Owers Lecture 2009
Thursday, December 10, 2009 from 5:00 PM to 7:30 PM (GMT)
London, United Kingdom
Owers Lecture 2009
Can we reverse the decline in schools' computing, especially with girls?
10th December 2009
Oracle's City Office in Moorgate, London
I would like to invite you to participate in the fifth in a series of annual lectures to address the issues surrounding manufacturing, technology and education.
Can computing be viewed as a form of manufacturing in the knowledge economy? Why is it in such decline in schools, especially amongst girls?
In 2005 there were 7242 students sitting A Level computing exams, 815 of these were female. By 2014 that is predicted to drop to around 1500 and all of them will be male, based on figures released by the Joint Council for Qualifications (JCQ).
Dr Stan Owers’ thesis claimed that the human species evolved in symbiosis with technology since the stone age. What part has computing in such evolution?
The evening will begin with a focused presentation by our guest speaker, Kate Sim, followed by a brief response from Professor Stephen Heppell, leaving ample time for discussion.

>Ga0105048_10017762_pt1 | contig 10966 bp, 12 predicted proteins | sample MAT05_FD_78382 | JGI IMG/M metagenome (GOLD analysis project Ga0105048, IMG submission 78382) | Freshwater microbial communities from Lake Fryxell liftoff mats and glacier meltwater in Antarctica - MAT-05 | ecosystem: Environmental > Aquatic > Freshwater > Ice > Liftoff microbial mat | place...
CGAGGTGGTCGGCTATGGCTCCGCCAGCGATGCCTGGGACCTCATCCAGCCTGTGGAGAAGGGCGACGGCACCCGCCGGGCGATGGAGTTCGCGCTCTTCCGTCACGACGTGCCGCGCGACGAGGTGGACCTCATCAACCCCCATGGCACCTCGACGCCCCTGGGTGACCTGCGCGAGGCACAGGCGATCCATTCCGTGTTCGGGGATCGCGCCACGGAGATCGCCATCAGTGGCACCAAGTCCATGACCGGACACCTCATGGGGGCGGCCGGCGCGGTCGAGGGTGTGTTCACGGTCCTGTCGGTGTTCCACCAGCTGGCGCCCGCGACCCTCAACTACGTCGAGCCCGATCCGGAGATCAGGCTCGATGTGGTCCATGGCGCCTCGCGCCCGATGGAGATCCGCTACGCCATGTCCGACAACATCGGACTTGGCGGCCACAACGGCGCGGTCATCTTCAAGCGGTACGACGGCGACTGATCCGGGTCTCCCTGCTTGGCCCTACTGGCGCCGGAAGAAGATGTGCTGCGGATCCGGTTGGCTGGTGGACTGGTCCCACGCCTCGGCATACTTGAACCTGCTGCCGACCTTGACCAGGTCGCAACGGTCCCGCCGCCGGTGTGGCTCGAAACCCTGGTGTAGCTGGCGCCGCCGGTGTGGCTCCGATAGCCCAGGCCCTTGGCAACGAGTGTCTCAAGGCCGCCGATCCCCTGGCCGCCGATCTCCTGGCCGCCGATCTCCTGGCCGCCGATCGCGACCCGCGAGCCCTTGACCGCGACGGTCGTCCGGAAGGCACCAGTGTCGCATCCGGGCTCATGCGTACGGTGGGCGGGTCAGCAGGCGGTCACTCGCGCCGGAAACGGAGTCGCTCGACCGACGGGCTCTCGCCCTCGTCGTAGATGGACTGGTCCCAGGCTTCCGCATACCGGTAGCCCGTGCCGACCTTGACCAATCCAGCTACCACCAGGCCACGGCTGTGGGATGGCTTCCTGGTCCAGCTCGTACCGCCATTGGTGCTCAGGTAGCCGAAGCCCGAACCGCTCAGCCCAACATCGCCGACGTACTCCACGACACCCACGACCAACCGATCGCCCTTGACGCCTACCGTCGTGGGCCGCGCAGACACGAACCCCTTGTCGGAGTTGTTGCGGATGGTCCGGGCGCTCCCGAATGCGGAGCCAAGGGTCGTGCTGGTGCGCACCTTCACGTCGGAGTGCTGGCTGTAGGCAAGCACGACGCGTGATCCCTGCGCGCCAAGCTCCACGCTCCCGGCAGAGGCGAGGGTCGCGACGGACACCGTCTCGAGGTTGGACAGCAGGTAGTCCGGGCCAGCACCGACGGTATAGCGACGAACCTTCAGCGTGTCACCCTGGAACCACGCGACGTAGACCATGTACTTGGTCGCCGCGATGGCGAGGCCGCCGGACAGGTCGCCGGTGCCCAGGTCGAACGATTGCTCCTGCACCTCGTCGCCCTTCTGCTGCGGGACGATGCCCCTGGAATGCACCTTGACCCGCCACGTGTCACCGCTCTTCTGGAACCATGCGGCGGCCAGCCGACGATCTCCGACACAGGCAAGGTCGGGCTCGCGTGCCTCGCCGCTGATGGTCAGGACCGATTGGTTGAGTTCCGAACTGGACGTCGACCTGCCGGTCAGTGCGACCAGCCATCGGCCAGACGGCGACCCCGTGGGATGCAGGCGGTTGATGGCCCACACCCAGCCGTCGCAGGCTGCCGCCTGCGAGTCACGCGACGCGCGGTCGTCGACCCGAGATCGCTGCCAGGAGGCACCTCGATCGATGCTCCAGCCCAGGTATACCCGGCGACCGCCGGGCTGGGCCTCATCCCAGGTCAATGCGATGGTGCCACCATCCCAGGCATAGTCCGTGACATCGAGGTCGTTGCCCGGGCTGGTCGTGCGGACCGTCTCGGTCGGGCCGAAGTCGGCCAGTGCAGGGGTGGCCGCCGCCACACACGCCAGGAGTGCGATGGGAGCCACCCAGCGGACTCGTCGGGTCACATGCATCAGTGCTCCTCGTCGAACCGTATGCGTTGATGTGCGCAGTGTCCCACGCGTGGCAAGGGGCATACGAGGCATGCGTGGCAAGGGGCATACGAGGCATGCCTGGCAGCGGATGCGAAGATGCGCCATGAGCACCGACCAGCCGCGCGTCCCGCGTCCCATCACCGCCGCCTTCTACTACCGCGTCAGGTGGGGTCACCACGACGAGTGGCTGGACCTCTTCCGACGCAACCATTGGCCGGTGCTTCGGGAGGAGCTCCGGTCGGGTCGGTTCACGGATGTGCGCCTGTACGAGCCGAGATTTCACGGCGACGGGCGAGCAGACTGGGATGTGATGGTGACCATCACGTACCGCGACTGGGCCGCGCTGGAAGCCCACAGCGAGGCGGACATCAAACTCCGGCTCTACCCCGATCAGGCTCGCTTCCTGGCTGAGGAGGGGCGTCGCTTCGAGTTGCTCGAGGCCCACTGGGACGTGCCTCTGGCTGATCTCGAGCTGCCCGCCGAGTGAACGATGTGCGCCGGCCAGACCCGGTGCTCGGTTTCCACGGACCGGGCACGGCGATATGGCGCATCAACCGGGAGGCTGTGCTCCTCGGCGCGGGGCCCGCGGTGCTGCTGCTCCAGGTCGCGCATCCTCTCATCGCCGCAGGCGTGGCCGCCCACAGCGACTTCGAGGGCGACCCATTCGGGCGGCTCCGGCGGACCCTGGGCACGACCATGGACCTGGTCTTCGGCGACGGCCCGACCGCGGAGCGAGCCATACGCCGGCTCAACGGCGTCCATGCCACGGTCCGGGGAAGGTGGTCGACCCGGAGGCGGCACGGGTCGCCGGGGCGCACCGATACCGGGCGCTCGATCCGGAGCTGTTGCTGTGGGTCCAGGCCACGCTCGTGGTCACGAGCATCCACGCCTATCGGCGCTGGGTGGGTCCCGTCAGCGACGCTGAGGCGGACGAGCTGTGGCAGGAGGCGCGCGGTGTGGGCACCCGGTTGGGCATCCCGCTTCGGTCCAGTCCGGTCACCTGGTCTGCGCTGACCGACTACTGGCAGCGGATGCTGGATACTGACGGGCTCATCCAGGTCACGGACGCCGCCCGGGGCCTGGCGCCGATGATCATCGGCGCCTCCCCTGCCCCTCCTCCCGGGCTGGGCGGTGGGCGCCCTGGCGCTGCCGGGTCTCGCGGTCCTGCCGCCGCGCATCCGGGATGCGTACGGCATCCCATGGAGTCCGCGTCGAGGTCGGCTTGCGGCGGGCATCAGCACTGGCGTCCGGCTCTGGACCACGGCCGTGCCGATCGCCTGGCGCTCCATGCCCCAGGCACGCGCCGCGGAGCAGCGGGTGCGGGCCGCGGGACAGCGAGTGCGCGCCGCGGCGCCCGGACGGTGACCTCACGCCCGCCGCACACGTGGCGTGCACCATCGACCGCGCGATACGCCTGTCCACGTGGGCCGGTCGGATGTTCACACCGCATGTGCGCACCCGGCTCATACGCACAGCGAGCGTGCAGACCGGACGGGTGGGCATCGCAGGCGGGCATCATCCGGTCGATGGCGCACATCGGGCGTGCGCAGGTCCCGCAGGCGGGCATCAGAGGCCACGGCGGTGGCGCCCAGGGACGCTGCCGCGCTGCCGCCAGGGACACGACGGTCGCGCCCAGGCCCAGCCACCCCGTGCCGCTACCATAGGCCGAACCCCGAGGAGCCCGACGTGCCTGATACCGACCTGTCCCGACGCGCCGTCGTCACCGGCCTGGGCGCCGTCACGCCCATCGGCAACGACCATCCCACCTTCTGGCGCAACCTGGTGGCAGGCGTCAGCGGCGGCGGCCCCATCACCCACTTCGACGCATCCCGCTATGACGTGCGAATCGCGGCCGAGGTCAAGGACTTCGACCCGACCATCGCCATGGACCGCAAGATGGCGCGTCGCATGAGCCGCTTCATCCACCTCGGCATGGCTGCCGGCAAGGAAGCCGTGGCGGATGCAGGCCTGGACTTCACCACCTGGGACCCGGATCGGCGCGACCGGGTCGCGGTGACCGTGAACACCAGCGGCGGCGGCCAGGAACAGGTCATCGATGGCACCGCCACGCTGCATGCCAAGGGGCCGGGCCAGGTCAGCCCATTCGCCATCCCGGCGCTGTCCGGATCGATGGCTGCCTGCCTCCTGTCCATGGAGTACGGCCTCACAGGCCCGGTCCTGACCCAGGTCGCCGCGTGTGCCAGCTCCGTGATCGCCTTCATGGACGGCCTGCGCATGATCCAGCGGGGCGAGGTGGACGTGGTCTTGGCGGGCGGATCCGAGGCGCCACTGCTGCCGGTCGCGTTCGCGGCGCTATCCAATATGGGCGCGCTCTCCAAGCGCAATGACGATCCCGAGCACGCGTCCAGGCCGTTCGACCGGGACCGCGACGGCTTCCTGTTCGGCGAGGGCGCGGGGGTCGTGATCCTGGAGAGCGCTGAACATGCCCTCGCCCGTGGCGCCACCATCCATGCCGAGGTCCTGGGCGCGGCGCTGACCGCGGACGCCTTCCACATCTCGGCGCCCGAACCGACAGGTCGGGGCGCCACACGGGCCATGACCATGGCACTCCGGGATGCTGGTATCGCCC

Kate Sim is a part-time teacher, Open University tutor and robot fan. She teaches computing and robotics at higher and secondary levels, enjoys exploring the use of technology in education and is actively involved with RoboCup at national and international levels. Kate will describe her work, raise issues arising from her practice and address wider issues, particularly in relation to girls.
Professor Stephen Heppell inaugurated this lecture series as head of Ultralab in 2004 to promote the important debate about education and industry which Dr Stan Owers explored in his doctoral thesis.
For further background information, please visit:
If you are unable to attend, please feel free to nominate colleagues.
When & Where
Core Education UK
Core Education UK is a not for profit company limited by guarantee. Core is committed to working in the public service to advance learning with technology through consultancy, research and development.